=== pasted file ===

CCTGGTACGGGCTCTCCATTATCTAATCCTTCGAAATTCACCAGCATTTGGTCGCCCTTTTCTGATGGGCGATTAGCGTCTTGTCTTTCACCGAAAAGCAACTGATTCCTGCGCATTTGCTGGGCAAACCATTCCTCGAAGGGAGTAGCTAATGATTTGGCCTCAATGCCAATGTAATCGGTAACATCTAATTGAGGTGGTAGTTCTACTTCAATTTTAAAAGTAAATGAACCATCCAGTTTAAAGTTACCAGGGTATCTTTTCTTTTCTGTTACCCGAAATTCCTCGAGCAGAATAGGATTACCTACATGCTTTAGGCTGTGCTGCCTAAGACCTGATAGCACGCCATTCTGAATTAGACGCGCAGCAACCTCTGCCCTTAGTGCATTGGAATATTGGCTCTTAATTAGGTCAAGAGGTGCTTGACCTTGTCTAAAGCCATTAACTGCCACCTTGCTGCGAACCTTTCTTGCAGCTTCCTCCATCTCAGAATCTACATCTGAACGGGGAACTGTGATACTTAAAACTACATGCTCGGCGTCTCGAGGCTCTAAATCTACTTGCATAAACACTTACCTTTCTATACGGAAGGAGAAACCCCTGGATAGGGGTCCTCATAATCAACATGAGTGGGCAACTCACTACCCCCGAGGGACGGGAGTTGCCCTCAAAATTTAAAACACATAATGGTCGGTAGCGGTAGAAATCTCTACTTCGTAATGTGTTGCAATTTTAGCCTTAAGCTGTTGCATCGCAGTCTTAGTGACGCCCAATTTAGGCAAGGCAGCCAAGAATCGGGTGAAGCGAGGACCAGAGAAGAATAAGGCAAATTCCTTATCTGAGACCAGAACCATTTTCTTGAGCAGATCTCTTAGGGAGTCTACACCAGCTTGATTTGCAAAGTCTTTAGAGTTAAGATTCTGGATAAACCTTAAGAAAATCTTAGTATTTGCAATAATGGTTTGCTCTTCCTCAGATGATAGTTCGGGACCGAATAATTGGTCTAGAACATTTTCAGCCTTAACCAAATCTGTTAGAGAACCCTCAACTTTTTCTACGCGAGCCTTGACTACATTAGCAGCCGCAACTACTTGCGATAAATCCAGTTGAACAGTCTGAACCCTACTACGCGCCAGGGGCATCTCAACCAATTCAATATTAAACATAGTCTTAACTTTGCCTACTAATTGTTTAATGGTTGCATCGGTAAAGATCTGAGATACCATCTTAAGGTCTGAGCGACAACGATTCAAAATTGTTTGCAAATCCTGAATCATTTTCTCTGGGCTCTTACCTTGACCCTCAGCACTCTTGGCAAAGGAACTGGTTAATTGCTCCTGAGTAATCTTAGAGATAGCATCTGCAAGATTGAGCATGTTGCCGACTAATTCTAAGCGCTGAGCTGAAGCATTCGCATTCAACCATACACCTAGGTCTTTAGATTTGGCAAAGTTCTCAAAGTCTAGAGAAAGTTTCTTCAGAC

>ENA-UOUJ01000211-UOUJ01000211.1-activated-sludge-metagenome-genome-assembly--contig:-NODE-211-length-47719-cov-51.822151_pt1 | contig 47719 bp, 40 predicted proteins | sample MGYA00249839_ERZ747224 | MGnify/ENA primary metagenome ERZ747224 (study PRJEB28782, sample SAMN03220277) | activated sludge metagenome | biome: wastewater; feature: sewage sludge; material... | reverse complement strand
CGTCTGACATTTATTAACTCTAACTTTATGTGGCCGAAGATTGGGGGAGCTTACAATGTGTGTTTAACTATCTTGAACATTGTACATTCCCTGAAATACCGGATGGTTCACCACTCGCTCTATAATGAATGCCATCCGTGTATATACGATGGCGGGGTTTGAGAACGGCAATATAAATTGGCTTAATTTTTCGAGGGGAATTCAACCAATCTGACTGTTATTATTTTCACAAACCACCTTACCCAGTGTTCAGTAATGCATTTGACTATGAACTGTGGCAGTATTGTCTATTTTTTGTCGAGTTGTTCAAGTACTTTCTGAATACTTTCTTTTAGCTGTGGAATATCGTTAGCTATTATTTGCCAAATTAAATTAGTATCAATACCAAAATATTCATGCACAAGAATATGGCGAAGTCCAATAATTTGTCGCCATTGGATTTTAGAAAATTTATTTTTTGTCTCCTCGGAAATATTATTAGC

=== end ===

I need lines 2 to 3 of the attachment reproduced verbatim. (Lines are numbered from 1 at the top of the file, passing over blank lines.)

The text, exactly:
>ENA-UOUJ01000211-UOUJ01000211.1-activated-sludge-metagenome-genome-assembly--contig:-NODE-211-length-47719-cov-51.822151_pt1 | contig 47719 bp, 40 predicted proteins | sample MGYA00249839_ERZ747224 | MGnify/ENA primary metagenome ERZ747224 (study PRJEB28782, sample SAMN03220277) | activated sludge metagenome | biome: wastewater; feature: sewage sludge; material... | reverse complement strand
CGTCTGACATTTATTAACTCTAACTTTATGTGGCCGAAGATTGGGGGAGCTTACAATGTGTGTTTAACTATCTTGAACATTGTACATTCCCTGAAATACCGGATGGTTCACCACTCGCTCTATAATGAATGCCATCCGTGTATATACGATGGCGGGGTTTGAGAACGGCAATATAAATTGGCTTAATTTTTCGAGGGGAATTCAACCAATCTGACTGTTATTATTTTCACAAACCACCTTACCCAGTGTTCAGTAATGCATTTGACTATGAACTGTGGCAGTATTGTCTATTTTTTGTCGAGTTGTTCAAGTACTTTCTGAATACTTTCTTTTAGCTGTGGAATATCGTTAGCTATTATTTGCCAAATTAAATTAGTATCAATACCAAAATATTCATGCACAAGAATATGGCGAAGTCCAATAATTTGTCGCCATTGGATTTTAGAAAATTTATTTTTTGTCTCCTCGGAAATATTATTAGC